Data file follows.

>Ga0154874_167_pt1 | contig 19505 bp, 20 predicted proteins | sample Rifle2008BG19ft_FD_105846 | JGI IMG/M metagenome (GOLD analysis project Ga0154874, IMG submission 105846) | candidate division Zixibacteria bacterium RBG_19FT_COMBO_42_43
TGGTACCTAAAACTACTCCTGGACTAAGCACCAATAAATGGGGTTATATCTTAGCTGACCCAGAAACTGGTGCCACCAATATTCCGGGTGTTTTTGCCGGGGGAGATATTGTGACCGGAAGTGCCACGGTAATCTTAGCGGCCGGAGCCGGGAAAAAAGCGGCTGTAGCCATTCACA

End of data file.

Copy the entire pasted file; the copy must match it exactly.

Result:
>Ga0154874_167_pt1 | contig 19505 bp, 20 predicted proteins | sample Rifle2008BG19ft_FD_105846 | JGI IMG/M metagenome (GOLD analysis project Ga0154874, IMG submission 105846) | candidate division Zixibacteria bacterium RBG_19FT_COMBO_42_43
TGGTACCTAAAACTACTCCTGGACTAAGCACCAATAAATGGGGTTATATCTTAGCTGACCCAGAAACTGGTGCCACCAATATTCCGGGTGTTTTTGCCGGGGGAGATATTGTGACCGGAAGTGCCACGGTAATCTTAGCGGCCGGAGCCGGGAAAAAAGCGGCTGTAGCCATTCACA